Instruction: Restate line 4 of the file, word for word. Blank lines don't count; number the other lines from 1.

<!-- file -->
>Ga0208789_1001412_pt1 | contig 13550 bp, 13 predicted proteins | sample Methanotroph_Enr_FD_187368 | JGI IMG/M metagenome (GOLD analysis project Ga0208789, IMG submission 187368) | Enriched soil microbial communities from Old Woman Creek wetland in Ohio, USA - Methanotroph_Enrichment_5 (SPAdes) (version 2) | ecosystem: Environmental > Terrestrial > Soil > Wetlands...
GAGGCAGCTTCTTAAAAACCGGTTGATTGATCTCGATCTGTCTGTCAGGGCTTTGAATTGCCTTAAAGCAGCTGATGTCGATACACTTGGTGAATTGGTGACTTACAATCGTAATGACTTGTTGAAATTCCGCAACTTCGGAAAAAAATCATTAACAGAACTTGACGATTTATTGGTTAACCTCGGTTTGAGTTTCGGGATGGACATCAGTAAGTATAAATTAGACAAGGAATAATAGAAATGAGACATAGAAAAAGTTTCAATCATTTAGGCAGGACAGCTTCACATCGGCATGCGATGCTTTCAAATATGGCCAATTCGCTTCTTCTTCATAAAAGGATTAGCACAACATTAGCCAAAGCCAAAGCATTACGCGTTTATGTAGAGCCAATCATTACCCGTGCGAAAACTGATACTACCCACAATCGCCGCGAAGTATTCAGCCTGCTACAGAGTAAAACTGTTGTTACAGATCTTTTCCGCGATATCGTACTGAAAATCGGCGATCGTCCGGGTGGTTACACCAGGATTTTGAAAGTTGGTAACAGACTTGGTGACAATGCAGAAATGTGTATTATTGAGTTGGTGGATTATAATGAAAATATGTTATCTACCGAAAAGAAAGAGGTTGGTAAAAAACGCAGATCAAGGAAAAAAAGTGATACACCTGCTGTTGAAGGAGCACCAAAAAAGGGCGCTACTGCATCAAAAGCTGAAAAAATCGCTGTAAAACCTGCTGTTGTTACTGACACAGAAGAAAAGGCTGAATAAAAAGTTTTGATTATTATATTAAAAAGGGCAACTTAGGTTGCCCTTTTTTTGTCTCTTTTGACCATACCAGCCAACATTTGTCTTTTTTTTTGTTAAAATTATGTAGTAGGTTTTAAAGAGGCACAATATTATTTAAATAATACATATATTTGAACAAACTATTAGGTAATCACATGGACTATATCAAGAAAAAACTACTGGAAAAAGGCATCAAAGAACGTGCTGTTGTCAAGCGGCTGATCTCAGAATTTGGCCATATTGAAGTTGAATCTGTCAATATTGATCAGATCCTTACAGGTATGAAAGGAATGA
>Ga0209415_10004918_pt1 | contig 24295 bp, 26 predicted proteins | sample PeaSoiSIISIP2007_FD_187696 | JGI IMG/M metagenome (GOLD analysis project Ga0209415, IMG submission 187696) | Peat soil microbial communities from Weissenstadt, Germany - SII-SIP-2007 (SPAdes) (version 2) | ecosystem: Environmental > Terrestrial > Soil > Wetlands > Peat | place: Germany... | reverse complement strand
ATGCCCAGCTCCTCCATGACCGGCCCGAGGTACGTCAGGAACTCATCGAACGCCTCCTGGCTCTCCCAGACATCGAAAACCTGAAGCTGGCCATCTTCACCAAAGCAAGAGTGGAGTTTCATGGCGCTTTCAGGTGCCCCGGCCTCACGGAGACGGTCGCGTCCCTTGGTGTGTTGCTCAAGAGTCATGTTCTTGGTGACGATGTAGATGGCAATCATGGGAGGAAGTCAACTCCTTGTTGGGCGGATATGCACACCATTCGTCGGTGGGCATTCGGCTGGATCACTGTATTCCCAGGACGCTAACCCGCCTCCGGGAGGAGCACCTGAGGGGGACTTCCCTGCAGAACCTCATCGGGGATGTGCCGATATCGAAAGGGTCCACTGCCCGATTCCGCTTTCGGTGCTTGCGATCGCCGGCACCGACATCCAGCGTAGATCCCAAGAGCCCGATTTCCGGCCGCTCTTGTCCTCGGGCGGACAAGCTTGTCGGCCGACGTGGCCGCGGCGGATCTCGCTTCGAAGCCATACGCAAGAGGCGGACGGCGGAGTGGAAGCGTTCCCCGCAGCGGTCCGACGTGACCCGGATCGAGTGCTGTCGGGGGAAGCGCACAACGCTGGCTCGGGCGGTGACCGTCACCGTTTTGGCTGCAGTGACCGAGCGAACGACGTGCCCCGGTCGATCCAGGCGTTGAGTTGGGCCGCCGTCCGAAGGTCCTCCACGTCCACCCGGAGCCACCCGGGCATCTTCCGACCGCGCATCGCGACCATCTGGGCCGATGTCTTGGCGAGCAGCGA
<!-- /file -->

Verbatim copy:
ATGCCCAGCTCCTCCATGACCGGCCCGAGGTACGTCAGGAACTCATCGAACGCCTCCTGGCTCTCCCAGACATCGAAAACCTGAAGCTGGCCATCTTCACCAAAGCAAGAGTGGAGTTTCATGGCGCTTTCAGGTGCCCCGGCCTCACGGAGACGGTCGCGTCCCTTGGTGTGTTGCTCAAGAGTCATGTTCTTGGTGACGATGTAGATGGCAATCATGGGAGGAAGTCAACTCCTTGTTGGGCGGATATGCACACCATTCGTCGGTGGGCATTCGGCTGGATCACTGTATTCCCAGGACGCTAACCCGCCTCCGGGAGGAGCACCTGAGGGGGACTTCCCTGCAGAACCTCATCGGGGATGTGCCGATATCGAAAGGGTCCACTGCCCGATTCCGCTTTCGGTGCTTGCGATCGCCGGCACCGACATCCAGCGTAGATCCCAAGAGCCCGATTTCCGGCCGCTCTTGTCCTCGGGCGGACAAGCTTGTCGGCCGACGTGGCCGCGGCGGATCTCGCTTCGAAGCCATACGCAAGAGGCGGACGGCGGAGTGGAAGCGTTCCCCGCAGCGGTCCGACGTGACCCGGATCGAGTGCTGTCGGGGGAAGCGCACAACGCTGGCTCGGGCGGTGACCGTCACCGTTTTGGCTGCAGTGACCGAGCGAACGACGTGCCCCGGTCGATCCAGGCGTTGAGTTGGGCCGCCGTCCGAAGGTCCTCCACGTCCACCCGGAGCCACCCGGGCATCTTCCGACCGCGCATCGCGACCATCTGGGCCGATGTCTTGGCGAGCAGCGA